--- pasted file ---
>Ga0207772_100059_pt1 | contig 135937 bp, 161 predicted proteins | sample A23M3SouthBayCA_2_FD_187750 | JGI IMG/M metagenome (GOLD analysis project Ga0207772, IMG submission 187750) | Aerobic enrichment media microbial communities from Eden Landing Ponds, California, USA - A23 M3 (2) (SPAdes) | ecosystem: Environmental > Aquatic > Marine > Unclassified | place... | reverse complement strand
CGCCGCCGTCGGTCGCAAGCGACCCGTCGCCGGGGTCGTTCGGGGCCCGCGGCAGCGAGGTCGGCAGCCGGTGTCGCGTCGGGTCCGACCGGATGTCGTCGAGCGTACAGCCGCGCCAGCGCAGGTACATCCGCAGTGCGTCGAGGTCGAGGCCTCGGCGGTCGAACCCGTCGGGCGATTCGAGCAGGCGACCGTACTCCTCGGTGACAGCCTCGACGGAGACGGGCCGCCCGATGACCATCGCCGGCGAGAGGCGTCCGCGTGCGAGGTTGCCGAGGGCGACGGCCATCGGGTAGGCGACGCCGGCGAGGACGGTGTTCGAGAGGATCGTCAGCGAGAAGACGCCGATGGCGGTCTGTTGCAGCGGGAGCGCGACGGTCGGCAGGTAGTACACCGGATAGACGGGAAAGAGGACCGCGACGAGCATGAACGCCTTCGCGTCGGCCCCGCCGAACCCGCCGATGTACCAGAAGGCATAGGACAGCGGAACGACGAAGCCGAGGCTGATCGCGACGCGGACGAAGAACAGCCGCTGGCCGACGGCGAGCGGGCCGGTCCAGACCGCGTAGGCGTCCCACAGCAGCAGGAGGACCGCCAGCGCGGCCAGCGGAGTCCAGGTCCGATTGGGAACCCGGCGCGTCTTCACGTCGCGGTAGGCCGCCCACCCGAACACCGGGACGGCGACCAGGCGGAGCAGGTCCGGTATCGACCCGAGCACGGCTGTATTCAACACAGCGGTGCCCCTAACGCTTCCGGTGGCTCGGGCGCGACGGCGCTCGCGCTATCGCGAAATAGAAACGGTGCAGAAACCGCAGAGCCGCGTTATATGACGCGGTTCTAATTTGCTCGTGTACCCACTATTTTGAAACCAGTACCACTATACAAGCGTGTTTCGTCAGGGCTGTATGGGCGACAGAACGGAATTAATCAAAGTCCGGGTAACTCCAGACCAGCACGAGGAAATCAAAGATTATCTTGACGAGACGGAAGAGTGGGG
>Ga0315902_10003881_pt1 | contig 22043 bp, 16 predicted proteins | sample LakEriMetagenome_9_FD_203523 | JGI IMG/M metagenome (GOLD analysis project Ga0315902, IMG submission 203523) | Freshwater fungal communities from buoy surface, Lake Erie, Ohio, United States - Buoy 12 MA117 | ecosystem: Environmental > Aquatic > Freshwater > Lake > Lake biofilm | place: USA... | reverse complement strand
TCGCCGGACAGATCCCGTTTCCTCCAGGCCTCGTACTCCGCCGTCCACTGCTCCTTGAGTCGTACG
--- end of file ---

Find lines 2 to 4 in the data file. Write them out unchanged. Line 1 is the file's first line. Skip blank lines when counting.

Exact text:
CGCCGCCGTCGGTCGCAAGCGACCCGTCGCCGGGGTCGTTCGGGGCCCGCGGCAGCGAGGTCGGCAGCCGGTGTCGCGTCGGGTCCGACCGGATGTCGTCGAGCGTACAGCCGCGCCAGCGCAGGTACATCCGCAGTGCGTCGAGGTCGAGGCCTCGGCGGTCGAACCCGTCGGGCGATTCGAGCAGGCGACCGTACTCCTCGGTGACAGCCTCGACGGAGACGGGCCGCCCGATGACCATCGCCGGCGAGAGGCGTCCGCGTGCGAGGTTGCCGAGGGCGACGGCCATCGGGTAGGCGACGCCGGCGAGGACGGTGTTCGAGAGGATCGTCAGCGAGAAGACGCCGATGGCGGTCTGTTGCAGCGGGAGCGCGACGGTCGGCAGGTAGTACACCGGATAGACGGGAAAGAGGACCGCGACGAGCATGAACGCCTTCGCGTCGGCCCCGCCGAACCCGCCGATGTACCAGAAGGCATAGGACAGCGGAACGACGAAGCCGAGGCTGATCGCGACGCGGACGAAGAACAGCCGCTGGCCGACGGCGAGCGGGCCGGTCCAGACCGCGTAGGCGTCCCACAGCAGCAGGAGGACCGCCAGCGCGGCCAGCGGAGTCCAGGTCCGATTGGGAACCCGGCGCGTCTTCACGTCGCGGTAGGCCGCCCACCCGAACACCGGGACGGCGACCAGGCGGAGCAGGTCCGGTATCGACCCGAGCACGGCTGTATTCAACACAGCGGTGCCCCTAACGCTTCCGGTGGCTCGGGCGCGACGGCGCTCGCGCTATCGCGAAATAGAAACGGTGCAGAAACCGCAGAGCCGCGTTATATGACGCGGTTCTAATTTGCTCGTGTACCCACTATTTTGAAACCAGTACCACTATACAAGCGTGTTTCGTCAGGGCTGTATGGGCGACAGAACGGAATTAATCAAAGTCCGGGTAACTCCAGACCAGCACGAGGAAATCAAAGATTATCTTGACGAGACGGAAGAGTGGGG
>Ga0315902_10003881_pt1 | contig 22043 bp, 16 predicted proteins | sample LakEriMetagenome_9_FD_203523 | JGI IMG/M metagenome (GOLD analysis project Ga0315902, IMG submission 203523) | Freshwater fungal communities from buoy surface, Lake Erie, Ohio, United States - Buoy 12 MA117 | ecosystem: Environmental > Aquatic > Freshwater > Lake > Lake biofilm | place: USA... | reverse complement strand
TCGCCGGACAGATCCCGTTTCCTCCAGGCCTCGTACTCCGCCGTCCACTGCTCCTTGAGTCGTACG